For more than a decade, the ease and elasticity of cloud storage has slowly been drawing enterprise users away from their beloved in-house datacenters. And that allure has become stronger as data volumes have grown and storage systems have become more complex.
That was the main thrust of WekaIO CTO Andy Watson, who offered his take on the on-premise/cloud storage dynamic as keynote at our Next I/O Platform event.
According to Watson, the long-term contraction in the storage segment is being offset by the uptake of storage in public clouds. We should note that the contraction he’s referring to relates primarily to unit shipments. Storage capacity has continued to increase as the underlying media has gotten denser and denser.
Watson said there are valid reasons for staying on premise – and we’ll get to those in a moment – but according to him, cost is not one of them. “They aren’t called hyperscalers for nothing,” he explained. “They do have the benefit of the economy of scale.”
Plus, as Watson put it, “it’s a lot easier to just wave your credit card at a cloud provider than to build out your own infrastructure.” The myriad of decisions about how to design and outfit your storage (flash versus spinning disk, internal versus external, capacity versus IOPS, and so on) have conveniently been made by the cloud provider. As a result, the effort of planning and deploying storage, not to mention, the needed capital expenditure, can be completely avoided.
When Amazon launched its Simple Storage Servers (S3) in 2006, it came with service level guarantees that promised fourteen-nines (99.999999999999%) data integrity, a level that was nearly impossible to match on premise. As Watson pointed out, at the time, in-house storage was aiming for five-nines or perhaps six-nines, just for system uptime. To compete, storage vendors offered enterprise customers things like erasure coding and various disaster recovery schemes, but such features also increased system complexity.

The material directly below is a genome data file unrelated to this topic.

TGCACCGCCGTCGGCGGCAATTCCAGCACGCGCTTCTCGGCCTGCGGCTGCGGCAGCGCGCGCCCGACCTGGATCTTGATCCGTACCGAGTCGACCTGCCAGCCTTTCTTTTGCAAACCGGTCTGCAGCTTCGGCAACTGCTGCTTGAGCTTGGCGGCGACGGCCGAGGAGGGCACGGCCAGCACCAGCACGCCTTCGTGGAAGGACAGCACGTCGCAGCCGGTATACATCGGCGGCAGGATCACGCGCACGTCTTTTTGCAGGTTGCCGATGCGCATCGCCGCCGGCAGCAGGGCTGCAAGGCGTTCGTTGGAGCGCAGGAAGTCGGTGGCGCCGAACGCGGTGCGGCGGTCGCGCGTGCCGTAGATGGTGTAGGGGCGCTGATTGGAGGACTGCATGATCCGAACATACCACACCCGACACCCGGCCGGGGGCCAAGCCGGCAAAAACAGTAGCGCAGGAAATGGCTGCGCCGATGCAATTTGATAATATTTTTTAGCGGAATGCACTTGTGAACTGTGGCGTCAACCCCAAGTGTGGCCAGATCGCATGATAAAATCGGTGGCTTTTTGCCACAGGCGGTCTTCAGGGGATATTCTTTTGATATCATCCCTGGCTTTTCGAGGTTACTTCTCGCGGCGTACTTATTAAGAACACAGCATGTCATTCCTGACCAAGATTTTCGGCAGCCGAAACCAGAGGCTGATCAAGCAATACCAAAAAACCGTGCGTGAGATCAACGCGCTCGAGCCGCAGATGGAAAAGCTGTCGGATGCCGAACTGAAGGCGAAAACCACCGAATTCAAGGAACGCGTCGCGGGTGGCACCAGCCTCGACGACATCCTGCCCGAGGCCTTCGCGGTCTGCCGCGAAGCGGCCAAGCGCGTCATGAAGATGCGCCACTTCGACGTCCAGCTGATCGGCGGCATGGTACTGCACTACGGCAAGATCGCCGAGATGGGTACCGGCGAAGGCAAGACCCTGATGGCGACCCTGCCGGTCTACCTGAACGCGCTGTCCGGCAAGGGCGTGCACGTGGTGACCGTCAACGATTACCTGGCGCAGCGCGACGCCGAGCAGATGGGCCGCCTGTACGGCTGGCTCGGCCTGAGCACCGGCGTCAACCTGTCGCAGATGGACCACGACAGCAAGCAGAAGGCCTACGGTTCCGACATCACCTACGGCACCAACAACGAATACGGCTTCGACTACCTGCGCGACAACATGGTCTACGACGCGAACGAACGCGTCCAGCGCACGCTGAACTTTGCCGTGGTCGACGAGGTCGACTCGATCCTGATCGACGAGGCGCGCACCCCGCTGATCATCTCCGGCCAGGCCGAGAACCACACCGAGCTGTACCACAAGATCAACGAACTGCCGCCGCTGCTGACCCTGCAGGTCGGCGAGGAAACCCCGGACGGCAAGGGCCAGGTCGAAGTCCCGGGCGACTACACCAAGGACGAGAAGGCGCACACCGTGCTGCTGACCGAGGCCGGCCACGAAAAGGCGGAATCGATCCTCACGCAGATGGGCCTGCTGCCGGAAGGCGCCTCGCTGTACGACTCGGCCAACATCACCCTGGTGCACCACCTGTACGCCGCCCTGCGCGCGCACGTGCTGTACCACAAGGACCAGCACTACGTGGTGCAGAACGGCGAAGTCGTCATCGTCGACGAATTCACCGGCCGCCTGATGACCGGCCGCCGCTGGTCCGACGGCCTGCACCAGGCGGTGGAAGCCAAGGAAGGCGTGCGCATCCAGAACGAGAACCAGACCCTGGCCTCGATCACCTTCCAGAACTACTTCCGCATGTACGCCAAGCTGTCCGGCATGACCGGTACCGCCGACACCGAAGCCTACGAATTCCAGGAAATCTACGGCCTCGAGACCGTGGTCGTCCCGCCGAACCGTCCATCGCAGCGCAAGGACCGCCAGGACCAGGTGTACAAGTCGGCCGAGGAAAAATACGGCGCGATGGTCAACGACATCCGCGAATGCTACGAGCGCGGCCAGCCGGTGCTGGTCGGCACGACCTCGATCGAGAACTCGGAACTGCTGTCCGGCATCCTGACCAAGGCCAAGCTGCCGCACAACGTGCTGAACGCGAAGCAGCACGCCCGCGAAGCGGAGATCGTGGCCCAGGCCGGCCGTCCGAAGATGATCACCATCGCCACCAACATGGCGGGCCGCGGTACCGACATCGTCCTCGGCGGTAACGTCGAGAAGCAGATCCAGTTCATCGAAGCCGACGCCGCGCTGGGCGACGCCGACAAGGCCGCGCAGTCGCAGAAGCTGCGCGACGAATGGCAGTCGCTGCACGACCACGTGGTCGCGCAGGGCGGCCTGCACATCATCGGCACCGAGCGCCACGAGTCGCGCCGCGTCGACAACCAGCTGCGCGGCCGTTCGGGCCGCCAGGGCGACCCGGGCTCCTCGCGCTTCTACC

Watson also noted that competition from Google, Microsoft, IBM and others drove Amazon to provide even better storage services. This took the form of more sophisticated tools and methods, such as automated tiering and advanced encryption, which again, were difficult to match on-premise in a cost-effective way.
Wanting to protect their own turf, in-house IT departments sought out guidance from the storage vendors, said Watson. According to him, they tended to react by offering questionable analysis that purported to show the cloud was more expensive compared to on-premise infrastructure. “I happened to be at one of those major storage companies at the time when things were really getting intense,” recalled Watson. “And I can assure you there was no shortage, internally, of denial and misinformation, which didn’t help.”
As a result, disenchanted and often misinformed system administrators argued against moving to the cloud. “The entrenched self-interest of the storage vendors, combined with the old guard IT department personnel, were on what I call the wrong side of history.”